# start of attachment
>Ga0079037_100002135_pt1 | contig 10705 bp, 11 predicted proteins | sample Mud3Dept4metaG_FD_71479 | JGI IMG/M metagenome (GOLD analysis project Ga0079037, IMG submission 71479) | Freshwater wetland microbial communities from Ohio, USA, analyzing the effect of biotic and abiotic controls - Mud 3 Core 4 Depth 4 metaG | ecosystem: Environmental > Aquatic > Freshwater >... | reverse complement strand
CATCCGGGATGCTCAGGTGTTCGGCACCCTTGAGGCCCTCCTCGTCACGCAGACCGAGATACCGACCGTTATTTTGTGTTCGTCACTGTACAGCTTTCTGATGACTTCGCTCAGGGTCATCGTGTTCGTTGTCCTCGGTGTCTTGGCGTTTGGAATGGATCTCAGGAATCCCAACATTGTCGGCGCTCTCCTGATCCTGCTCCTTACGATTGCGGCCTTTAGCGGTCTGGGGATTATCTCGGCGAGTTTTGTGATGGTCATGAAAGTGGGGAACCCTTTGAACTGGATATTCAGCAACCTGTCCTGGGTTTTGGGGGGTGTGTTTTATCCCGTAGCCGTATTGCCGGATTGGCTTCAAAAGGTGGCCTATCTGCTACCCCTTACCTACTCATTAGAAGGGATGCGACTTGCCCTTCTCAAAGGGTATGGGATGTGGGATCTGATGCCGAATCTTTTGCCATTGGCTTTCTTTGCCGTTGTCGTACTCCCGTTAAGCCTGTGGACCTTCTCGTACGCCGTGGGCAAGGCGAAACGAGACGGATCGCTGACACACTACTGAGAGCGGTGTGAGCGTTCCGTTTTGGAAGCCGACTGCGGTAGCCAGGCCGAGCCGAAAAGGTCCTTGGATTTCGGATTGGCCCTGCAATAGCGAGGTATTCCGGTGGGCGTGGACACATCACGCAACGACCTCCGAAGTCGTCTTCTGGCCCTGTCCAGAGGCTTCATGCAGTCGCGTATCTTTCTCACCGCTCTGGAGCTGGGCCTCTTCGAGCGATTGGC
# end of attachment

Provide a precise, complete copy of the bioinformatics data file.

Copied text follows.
>Ga0079037_100002135_pt1 | contig 10705 bp, 11 predicted proteins | sample Mud3Dept4metaG_FD_71479 | JGI IMG/M metagenome (GOLD analysis project Ga0079037, IMG submission 71479) | Freshwater wetland microbial communities from Ohio, USA, analyzing the effect of biotic and abiotic controls - Mud 3 Core 4 Depth 4 metaG | ecosystem: Environmental > Aquatic > Freshwater >... | reverse complement strand
CATCCGGGATGCTCAGGTGTTCGGCACCCTTGAGGCCCTCCTCGTCACGCAGACCGAGATACCGACCGTTATTTTGTGTTCGTCACTGTACAGCTTTCTGATGACTTCGCTCAGGGTCATCGTGTTCGTTGTCCTCGGTGTCTTGGCGTTTGGAATGGATCTCAGGAATCCCAACATTGTCGGCGCTCTCCTGATCCTGCTCCTTACGATTGCGGCCTTTAGCGGTCTGGGGATTATCTCGGCGAGTTTTGTGATGGTCATGAAAGTGGGGAACCCTTTGAACTGGATATTCAGCAACCTGTCCTGGGTTTTGGGGGGTGTGTTTTATCCCGTAGCCGTATTGCCGGATTGGCTTCAAAAGGTGGCCTATCTGCTACCCCTTACCTACTCATTAGAAGGGATGCGACTTGCCCTTCTCAAAGGGTATGGGATGTGGGATCTGATGCCGAATCTTTTGCCATTGGCTTTCTTTGCCGTTGTCGTACTCCCGTTAAGCCTGTGGACCTTCTCGTACGCCGTGGGCAAGGCGAAACGAGACGGATCGCTGACACACTACTGAGAGCGGTGTGAGCGTTCCGTTTTGGAAGCCGACTGCGGTAGCCAGGCCGAGCCGAAAAGGTCCTTGGATTTCGGATTGGCCCTGCAATAGCGAGGTATTCCGGTGGGCGTGGACACATCACGCAACGACCTCCGAAGTCGTCTTCTGGCCCTGTCCAGAGGCTTCATGCAGTCGCGTATCTTTCTCACCGCTCTGGAGCTGGGCCTCTTCGAGCGATTGGC